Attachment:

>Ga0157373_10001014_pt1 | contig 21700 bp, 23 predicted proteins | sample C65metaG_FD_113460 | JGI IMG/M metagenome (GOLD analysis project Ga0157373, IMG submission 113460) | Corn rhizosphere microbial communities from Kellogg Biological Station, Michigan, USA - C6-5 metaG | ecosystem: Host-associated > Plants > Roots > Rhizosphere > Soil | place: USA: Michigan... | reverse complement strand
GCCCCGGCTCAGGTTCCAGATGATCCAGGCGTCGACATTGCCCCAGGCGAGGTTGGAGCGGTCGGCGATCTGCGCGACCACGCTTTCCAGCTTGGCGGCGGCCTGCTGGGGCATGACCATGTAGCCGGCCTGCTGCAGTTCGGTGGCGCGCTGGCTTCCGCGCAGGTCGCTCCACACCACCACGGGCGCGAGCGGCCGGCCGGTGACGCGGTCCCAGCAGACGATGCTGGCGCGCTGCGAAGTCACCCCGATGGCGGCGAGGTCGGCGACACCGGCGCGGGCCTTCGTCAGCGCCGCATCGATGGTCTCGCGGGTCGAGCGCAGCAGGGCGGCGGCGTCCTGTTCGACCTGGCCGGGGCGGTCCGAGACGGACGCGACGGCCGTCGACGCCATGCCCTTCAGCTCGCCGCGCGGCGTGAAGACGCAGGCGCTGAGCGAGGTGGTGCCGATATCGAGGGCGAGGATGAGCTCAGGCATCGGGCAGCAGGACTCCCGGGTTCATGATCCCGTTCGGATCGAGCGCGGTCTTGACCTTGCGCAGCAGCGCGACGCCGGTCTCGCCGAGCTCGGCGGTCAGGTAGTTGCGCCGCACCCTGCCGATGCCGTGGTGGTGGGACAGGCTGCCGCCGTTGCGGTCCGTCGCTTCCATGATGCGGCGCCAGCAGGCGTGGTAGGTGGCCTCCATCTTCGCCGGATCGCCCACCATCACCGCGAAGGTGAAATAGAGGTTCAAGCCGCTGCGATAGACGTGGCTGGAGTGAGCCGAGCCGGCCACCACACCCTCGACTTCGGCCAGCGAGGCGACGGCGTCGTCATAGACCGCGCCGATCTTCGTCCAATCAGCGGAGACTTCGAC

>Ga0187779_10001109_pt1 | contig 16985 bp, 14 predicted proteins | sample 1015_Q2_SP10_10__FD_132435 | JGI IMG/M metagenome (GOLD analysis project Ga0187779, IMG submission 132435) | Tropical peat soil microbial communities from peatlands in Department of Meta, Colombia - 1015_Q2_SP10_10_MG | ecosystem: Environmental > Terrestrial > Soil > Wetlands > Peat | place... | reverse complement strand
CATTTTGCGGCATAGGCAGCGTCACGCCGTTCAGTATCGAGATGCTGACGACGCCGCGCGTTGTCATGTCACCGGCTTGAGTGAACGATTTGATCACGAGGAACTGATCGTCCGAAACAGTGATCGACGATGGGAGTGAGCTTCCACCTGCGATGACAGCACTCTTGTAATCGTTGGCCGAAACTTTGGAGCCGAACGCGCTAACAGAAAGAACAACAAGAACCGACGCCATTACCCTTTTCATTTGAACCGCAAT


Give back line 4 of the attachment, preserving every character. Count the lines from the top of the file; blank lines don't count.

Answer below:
CATTTTGCGGCATAGGCAGCGTCACGCCGTTCAGTATCGAGATGCTGACGACGCCGCGCGTTGTCATGTCACCGGCTTGAGTGAACGATTTGATCACGAGGAACTGATCGTCCGAAACAGTGATCGACGATGGGAGTGAGCTTCCACCTGCGATGACAGCACTCTTGTAATCGTTGGCCGAAACTTTGGAGCCGAACGCGCTAACAGAAAGAACAACAAGAACCGACGCCATTACCCTTTTCATTTGAACCGCAAT